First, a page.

By contrast, in the Freudian account of emancipation from neurosis, there was both a continuity with and change from prior experience in the capacity to experience the new and different. This was the ego’s freedom. One suffered from neurosis to the degree to which one shielded oneself stubbornly against the new.  This is why Freud characterized melancholia, or the inability to grieve, as a narcissistic disorder: it represented the false mastery of a pre-ego psychology in which consciousness had not adequately distinguished itself from its environment. The self was not adequately bounded, but instead engaged in a pathological projective identification with the object of loss. The melancholic suffered not from loss of the object, but rather from a sense of loss of self, or a lack of sense of self. The pathological loss was due to a pathological affective investment in the object to begin with, which was not a proper or realistic object of libidinal investment at all. The melancholic suffered from an unrealistic sense of both self and other.

In the context of social change, such narcissism was wounded in recoil from the experience of the new. It thus undermined itself, for it regressed below the capacities for consciousness. The challenge of the new that could be met in freedom becomes instead the pathologically repressed, the insistence on what Adorno called the “ever-same.” There is an illusion involved, both of the emergently new in the present, and in the image of the past.[2] But such “illusion” is not only pathological, but constitutive: it comprises the “necessary form of appearance,” the thought and felt reality of past and present in consciousness. This is the double-movement of both the traumatically new and of an old, past pathology. It is this double-movement, within which the ego struggles for its very existence in the process of undergoing change within and without that Adorno took to be a powerful description of the modern subject of capital. The “liquidation of the individual” was in its dwindling present, dissolved between past and future. The modern subject was thus inevitably “non-identical” with itself. Reich had provided a straightforward account of how accelerating social transformations in capital ensured that characteristic patterns of childhood life would prove inappropriate to adult realities, and that parental authority would be thus undermined. Culture could no longer serve its ancient function.

Freud’s account of the “unconscious mental process” was one salient way of grasping this constitutive non-identity of the subject. Freud’s ego and id, the “I” and “it” dimensions of consciousness, described how the psychical self was importantly not at one with itself. For Adorno, this was a description not only of the subject’s constraint but its potential, the dynamic character of subjectivity, reproductive of both a problem and a task.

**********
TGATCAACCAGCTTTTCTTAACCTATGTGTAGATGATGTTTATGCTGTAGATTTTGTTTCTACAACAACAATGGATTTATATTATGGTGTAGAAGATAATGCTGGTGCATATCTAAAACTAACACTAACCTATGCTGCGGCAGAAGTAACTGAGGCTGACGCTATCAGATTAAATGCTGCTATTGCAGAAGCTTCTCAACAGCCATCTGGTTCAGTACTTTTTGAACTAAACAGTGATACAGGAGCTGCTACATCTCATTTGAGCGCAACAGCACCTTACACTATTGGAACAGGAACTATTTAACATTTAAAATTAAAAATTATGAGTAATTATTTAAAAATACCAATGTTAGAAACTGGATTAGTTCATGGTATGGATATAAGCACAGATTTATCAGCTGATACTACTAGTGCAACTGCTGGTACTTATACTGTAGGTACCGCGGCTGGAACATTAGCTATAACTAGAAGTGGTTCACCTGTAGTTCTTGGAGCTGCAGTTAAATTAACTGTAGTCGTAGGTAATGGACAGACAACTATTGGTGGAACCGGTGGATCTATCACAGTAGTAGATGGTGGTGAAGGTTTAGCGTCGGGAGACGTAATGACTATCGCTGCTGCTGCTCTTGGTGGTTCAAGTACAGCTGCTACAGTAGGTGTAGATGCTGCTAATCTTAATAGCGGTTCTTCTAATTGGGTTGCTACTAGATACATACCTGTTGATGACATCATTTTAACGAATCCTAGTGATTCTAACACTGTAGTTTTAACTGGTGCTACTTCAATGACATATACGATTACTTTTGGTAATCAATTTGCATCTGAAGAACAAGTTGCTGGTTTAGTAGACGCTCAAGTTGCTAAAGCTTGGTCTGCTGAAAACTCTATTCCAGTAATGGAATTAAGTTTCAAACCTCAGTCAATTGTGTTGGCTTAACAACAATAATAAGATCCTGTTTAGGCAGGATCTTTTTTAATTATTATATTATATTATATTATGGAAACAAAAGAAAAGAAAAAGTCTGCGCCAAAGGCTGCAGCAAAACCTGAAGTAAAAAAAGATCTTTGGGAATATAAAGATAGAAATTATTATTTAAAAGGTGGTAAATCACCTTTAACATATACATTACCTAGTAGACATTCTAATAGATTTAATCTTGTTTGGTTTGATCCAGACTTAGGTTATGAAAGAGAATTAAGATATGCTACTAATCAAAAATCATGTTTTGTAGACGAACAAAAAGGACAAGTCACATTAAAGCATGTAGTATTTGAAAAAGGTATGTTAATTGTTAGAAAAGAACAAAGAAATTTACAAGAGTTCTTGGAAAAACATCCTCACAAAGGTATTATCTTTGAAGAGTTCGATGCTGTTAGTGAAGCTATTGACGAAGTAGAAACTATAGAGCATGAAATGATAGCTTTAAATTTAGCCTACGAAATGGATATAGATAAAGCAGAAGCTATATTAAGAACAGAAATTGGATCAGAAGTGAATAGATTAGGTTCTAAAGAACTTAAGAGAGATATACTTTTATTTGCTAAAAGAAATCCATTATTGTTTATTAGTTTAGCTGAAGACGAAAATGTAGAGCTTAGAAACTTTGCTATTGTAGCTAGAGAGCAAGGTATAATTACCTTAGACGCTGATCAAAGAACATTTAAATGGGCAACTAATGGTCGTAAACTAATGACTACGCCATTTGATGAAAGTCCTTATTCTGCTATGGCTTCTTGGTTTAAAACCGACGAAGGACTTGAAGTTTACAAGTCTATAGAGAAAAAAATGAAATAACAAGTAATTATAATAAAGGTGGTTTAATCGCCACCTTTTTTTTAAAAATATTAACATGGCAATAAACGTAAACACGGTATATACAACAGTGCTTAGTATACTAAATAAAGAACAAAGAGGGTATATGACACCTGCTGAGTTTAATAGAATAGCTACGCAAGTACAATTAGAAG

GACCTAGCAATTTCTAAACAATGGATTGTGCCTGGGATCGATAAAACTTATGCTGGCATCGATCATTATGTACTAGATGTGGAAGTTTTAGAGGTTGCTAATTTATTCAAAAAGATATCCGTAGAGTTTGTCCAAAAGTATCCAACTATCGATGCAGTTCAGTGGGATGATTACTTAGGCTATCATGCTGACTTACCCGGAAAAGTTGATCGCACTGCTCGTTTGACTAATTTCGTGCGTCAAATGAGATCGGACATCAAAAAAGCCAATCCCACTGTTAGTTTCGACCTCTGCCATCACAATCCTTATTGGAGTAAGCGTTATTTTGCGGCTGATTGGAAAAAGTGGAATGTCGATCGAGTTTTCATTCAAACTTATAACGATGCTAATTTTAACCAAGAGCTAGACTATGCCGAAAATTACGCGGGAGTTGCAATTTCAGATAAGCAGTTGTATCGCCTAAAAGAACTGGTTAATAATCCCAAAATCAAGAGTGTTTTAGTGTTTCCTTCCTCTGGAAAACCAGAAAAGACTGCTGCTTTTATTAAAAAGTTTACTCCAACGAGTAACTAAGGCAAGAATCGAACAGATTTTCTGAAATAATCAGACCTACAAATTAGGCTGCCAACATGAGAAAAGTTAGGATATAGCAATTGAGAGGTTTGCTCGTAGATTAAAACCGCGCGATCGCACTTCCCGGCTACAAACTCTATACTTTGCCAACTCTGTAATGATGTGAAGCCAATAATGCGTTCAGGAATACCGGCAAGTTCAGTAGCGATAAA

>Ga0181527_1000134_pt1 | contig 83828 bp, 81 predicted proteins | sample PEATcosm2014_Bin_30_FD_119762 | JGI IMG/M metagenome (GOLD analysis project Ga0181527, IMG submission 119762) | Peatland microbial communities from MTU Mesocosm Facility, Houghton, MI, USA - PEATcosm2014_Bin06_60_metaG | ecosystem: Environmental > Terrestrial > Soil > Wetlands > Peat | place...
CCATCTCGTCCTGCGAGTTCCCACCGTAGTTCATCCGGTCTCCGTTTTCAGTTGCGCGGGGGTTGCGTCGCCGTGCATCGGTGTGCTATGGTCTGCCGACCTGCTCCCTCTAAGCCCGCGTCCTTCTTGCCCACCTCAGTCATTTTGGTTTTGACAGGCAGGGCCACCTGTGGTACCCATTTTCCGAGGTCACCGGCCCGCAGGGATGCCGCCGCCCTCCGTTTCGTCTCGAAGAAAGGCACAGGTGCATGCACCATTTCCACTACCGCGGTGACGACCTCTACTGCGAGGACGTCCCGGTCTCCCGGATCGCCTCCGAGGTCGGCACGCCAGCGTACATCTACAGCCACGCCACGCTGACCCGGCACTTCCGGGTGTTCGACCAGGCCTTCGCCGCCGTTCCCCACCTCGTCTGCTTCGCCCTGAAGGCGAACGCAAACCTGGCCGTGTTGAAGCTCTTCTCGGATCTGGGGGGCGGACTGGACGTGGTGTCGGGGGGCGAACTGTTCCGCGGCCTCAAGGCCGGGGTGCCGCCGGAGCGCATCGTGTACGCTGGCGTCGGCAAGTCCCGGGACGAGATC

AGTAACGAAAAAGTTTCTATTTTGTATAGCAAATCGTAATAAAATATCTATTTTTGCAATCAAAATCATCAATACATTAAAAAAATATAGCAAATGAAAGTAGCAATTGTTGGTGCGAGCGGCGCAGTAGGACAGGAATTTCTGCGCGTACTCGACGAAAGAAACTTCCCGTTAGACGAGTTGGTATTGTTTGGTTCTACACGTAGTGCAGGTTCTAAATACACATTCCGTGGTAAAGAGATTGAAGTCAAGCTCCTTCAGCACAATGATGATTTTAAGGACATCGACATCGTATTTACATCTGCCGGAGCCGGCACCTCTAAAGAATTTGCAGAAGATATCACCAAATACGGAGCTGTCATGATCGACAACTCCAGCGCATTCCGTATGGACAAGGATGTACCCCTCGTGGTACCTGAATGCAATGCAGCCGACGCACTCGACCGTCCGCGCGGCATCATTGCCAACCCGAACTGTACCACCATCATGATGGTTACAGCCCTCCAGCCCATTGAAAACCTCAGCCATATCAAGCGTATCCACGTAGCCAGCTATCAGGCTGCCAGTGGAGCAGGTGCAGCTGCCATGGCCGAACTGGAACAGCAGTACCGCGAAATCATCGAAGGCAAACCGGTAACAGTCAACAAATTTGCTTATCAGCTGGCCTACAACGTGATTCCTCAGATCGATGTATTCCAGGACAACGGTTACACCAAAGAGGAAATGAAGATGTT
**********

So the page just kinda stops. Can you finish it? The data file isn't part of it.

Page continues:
In his 1955 essay “Sociology and Psychology,” Adorno addressed the necessary and indeed constitutive antinomy of the “individual” and “society” under capital. According to Adorno, there was a productive tension and not a flat contradiction between approaches that elaborated society from the individual psyche and those that derived the individual from the social process: both were at once true and untrue in their partiality. Adorno’s point was that it was inevitable that social problems be approached in such one-sided ways. Adorno thus derived two complementary approaches: critical psychology and critical sociology. Or, at a different level, critical individualism and critical authoritarianism. Under capital, both the psychical and social guises of the individual were at once functionally effective and spurious delusional realities. It was not a matter of properly merging two aspects of the individual but of recognizing what Adorno elsewhere called the “two torn halves of an integral freedom to which however they do not add up.” It was true that there were both social potentials not reducible to individuals and individual potentials not straightforwardly explicable from accounts of society.